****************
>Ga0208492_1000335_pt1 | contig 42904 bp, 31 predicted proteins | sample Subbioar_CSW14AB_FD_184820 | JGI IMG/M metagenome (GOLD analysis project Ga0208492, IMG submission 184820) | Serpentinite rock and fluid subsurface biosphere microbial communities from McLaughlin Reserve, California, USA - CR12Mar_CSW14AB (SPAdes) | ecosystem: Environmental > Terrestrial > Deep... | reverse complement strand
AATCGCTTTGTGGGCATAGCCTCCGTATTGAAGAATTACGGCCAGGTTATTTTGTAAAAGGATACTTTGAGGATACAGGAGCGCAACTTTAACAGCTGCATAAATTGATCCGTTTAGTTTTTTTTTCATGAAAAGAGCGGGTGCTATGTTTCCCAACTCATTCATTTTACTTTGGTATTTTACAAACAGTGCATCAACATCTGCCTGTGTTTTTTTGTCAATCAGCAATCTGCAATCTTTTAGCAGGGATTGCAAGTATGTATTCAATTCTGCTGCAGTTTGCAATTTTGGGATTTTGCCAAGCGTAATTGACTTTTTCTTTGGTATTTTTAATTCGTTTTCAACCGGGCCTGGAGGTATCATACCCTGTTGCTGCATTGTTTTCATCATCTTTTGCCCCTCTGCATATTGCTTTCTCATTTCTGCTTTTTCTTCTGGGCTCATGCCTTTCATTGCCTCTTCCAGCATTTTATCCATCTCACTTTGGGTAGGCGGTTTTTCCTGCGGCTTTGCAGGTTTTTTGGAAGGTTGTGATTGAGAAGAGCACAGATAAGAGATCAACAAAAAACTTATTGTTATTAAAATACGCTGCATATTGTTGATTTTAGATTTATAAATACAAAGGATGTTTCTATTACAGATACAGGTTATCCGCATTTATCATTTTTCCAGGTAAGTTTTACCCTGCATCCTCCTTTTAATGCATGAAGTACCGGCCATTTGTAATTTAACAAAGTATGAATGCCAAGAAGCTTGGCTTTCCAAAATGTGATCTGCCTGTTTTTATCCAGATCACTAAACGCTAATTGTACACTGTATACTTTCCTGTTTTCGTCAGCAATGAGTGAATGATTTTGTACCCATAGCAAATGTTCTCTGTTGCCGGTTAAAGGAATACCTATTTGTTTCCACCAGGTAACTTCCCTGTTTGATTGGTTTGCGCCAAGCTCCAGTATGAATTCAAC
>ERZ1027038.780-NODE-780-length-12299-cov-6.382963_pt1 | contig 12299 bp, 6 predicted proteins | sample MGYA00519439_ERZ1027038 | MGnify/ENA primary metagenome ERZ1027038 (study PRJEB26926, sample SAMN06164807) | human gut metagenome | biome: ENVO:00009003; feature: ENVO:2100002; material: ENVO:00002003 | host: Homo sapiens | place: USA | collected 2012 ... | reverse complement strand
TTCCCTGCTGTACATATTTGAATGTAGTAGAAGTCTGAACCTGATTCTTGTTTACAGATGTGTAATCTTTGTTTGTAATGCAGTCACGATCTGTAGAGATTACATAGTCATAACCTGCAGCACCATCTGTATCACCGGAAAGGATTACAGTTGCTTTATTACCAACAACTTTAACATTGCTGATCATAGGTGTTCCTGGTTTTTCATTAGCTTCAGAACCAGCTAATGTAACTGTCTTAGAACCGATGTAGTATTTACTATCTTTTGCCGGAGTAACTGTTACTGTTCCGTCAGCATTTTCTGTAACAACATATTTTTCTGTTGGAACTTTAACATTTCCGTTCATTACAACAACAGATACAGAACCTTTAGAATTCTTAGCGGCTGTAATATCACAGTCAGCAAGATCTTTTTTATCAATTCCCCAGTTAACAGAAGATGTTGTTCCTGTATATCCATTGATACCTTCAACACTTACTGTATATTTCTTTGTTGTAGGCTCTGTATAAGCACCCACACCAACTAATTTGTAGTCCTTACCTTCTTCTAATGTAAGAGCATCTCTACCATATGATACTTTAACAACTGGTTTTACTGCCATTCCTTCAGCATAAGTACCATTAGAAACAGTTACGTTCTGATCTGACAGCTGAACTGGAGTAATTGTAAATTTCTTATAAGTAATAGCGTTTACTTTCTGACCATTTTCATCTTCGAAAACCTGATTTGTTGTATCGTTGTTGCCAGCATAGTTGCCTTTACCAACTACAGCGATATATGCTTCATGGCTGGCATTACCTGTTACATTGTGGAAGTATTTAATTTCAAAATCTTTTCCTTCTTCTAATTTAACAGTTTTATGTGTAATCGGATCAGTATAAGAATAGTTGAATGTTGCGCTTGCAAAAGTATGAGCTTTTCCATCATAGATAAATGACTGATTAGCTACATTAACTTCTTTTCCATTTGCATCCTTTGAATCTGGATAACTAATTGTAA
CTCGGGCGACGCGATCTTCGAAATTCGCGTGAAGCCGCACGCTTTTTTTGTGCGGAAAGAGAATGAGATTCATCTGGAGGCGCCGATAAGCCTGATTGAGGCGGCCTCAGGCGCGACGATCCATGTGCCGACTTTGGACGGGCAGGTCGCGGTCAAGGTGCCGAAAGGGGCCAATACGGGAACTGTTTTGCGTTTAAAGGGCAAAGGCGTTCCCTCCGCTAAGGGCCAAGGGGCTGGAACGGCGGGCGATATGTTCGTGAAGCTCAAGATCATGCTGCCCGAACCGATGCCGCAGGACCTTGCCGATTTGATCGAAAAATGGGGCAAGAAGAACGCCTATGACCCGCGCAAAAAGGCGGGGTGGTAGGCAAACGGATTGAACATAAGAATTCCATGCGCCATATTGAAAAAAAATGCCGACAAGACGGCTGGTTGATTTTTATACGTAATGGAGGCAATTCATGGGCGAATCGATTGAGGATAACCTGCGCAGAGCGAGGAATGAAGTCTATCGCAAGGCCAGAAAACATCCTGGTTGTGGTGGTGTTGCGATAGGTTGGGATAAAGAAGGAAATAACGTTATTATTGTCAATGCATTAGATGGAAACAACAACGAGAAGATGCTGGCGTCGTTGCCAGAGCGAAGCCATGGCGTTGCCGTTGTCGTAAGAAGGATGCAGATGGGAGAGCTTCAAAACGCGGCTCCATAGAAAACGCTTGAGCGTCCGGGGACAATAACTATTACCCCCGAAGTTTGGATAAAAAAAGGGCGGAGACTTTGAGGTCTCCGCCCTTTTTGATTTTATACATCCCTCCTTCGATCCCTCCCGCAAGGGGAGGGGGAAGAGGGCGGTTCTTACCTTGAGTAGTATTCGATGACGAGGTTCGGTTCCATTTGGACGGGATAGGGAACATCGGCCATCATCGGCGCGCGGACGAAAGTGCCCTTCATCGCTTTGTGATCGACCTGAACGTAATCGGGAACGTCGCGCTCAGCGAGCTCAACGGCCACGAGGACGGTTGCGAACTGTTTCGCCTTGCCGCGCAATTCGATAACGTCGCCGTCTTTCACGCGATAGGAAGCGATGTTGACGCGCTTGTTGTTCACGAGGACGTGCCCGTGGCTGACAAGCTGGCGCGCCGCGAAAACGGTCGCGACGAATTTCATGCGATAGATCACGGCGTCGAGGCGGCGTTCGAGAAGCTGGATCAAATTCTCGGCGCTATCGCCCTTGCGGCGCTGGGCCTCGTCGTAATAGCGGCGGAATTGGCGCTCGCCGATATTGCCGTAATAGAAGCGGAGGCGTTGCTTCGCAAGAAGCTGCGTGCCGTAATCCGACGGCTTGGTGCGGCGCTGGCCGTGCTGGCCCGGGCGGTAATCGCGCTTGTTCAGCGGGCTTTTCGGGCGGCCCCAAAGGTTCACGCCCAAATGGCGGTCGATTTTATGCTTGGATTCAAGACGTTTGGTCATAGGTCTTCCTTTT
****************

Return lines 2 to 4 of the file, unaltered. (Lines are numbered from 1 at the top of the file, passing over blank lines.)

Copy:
AATCGCTTTGTGGGCATAGCCTCCGTATTGAAGAATTACGGCCAGGTTATTTTGTAAAAGGATACTTTGAGGATACAGGAGCGCAACTTTAACAGCTGCATAAATTGATCCGTTTAGTTTTTTTTTCATGAAAAGAGCGGGTGCTATGTTTCCCAACTCATTCATTTTACTTTGGTATTTTACAAACAGTGCATCAACATCTGCCTGTGTTTTTTTGTCAATCAGCAATCTGCAATCTTTTAGCAGGGATTGCAAGTATGTATTCAATTCTGCTGCAGTTTGCAATTTTGGGATTTTGCCAAGCGTAATTGACTTTTTCTTTGGTATTTTTAATTCGTTTTCAACCGGGCCTGGAGGTATCATACCCTGTTGCTGCATTGTTTTCATCATCTTTTGCCCCTCTGCATATTGCTTTCTCATTTCTGCTTTTTCTTCTGGGCTCATGCCTTTCATTGCCTCTTCCAGCATTTTATCCATCTCACTTTGGGTAGGCGGTTTTTCCTGCGGCTTTGCAGGTTTTTTGGAAGGTTGTGATTGAGAAGAGCACAGATAAGAGATCAACAAAAAACTTATTGTTATTAAAATACGCTGCATATTGTTGATTTTAGATTTATAAATACAAAGGATGTTTCTATTACAGATACAGGTTATCCGCATTTATCATTTTTCCAGGTAAGTTTTACCCTGCATCCTCCTTTTAATGCATGAAGTACCGGCCATTTGTAATTTAACAAAGTATGAATGCCAAGAAGCTTGGCTTTCCAAAATGTGATCTGCCTGTTTTTATCCAGATCACTAAACGCTAATTGTACACTGTATACTTTCCTGTTTTCGTCAGCAATGAGTGAATGATTTTGTACCCATAGCAAATGTTCTCTGTTGCCGGTTAAAGGAATACCTATTTGTTTCCACCAGGTAACTTCCCTGTTTGATTGGTTTGCGCCAAGCTCCAGTATGAATTCAAC
>ERZ1027038.780-NODE-780-length-12299-cov-6.382963_pt1 | contig 12299 bp, 6 predicted proteins | sample MGYA00519439_ERZ1027038 | MGnify/ENA primary metagenome ERZ1027038 (study PRJEB26926, sample SAMN06164807) | human gut metagenome | biome: ENVO:00009003; feature: ENVO:2100002; material: ENVO:00002003 | host: Homo sapiens | place: USA | collected 2012 ... | reverse complement strand
TTCCCTGCTGTACATATTTGAATGTAGTAGAAGTCTGAACCTGATTCTTGTTTACAGATGTGTAATCTTTGTTTGTAATGCAGTCACGATCTGTAGAGATTACATAGTCATAACCTGCAGCACCATCTGTATCACCGGAAAGGATTACAGTTGCTTTATTACCAACAACTTTAACATTGCTGATCATAGGTGTTCCTGGTTTTTCATTAGCTTCAGAACCAGCTAATGTAACTGTCTTAGAACCGATGTAGTATTTACTATCTTTTGCCGGAGTAACTGTTACTGTTCCGTCAGCATTTTCTGTAACAACATATTTTTCTGTTGGAACTTTAACATTTCCGTTCATTACAACAACAGATACAGAACCTTTAGAATTCTTAGCGGCTGTAATATCACAGTCAGCAAGATCTTTTTTATCAATTCCCCAGTTAACAGAAGATGTTGTTCCTGTATATCCATTGATACCTTCAACACTTACTGTATATTTCTTTGTTGTAGGCTCTGTATAAGCACCCACACCAACTAATTTGTAGTCCTTACCTTCTTCTAATGTAAGAGCATCTCTACCATATGATACTTTAACAACTGGTTTTACTGCCATTCCTTCAGCATAAGTACCATTAGAAACAGTTACGTTCTGATCTGACAGCTGAACTGGAGTAATTGTAAATTTCTTATAAGTAATAGCGTTTACTTTCTGACCATTTTCATCTTCGAAAACCTGATTTGTTGTATCGTTGTTGCCAGCATAGTTGCCTTTACCAACTACAGCGATATATGCTTCATGGCTGGCATTACCTGTTACATTGTGGAAGTATTTAATTTCAAAATCTTTTCCTTCTTCTAATTTAACAGTTTTATGTGTAATCGGATCAGTATAAGAATAGTTGAATGTTGCGCTTGCAAAAGTATGAGCTTTTCCATCATAGATAAATGACTGATTAGCTACATTAACTTCTTTTCCATTTGCATCCTTTGAATCTGGATAACTAATTGTAA